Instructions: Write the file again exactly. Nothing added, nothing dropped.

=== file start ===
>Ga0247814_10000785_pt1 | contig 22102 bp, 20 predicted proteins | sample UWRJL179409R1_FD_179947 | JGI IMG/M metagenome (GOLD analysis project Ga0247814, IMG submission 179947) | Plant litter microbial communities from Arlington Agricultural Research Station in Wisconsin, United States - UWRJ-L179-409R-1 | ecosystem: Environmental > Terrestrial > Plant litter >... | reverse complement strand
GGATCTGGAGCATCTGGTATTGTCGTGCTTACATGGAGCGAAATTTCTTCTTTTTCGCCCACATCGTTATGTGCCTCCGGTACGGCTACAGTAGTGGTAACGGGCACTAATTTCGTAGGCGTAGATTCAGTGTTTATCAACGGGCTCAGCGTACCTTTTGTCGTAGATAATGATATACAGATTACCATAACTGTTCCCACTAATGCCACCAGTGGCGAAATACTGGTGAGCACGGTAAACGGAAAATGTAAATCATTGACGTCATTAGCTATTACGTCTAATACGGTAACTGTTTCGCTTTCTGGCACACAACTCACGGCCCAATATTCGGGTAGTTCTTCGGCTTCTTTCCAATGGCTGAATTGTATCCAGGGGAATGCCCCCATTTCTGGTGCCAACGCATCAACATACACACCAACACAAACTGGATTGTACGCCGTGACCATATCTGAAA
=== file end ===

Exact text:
>Ga0247814_10000785_pt1 | contig 22102 bp, 20 predicted proteins | sample UWRJL179409R1_FD_179947 | JGI IMG/M metagenome (GOLD analysis project Ga0247814, IMG submission 179947) | Plant litter microbial communities from Arlington Agricultural Research Station in Wisconsin, United States - UWRJ-L179-409R-1 | ecosystem: Environmental > Terrestrial > Plant litter >... | reverse complement strand
GGATCTGGAGCATCTGGTATTGTCGTGCTTACATGGAGCGAAATTTCTTCTTTTTCGCCCACATCGTTATGTGCCTCCGGTACGGCTACAGTAGTGGTAACGGGCACTAATTTCGTAGGCGTAGATTCAGTGTTTATCAACGGGCTCAGCGTACCTTTTGTCGTAGATAATGATATACAGATTACCATAACTGTTCCCACTAATGCCACCAGTGGCGAAATACTGGTGAGCACGGTAAACGGAAAATGTAAATCATTGACGTCATTAGCTATTACGTCTAATACGGTAACTGTTTCGCTTTCTGGCACACAACTCACGGCCCAATATTCGGGTAGTTCTTCGGCTTCTTTCCAATGGCTGAATTGTATCCAGGGGAATGCCCCCATTTCTGGTGCCAACGCATCAACATACACACCAACACAAACTGGATTGTACGCCGTGACCATATCTGAAA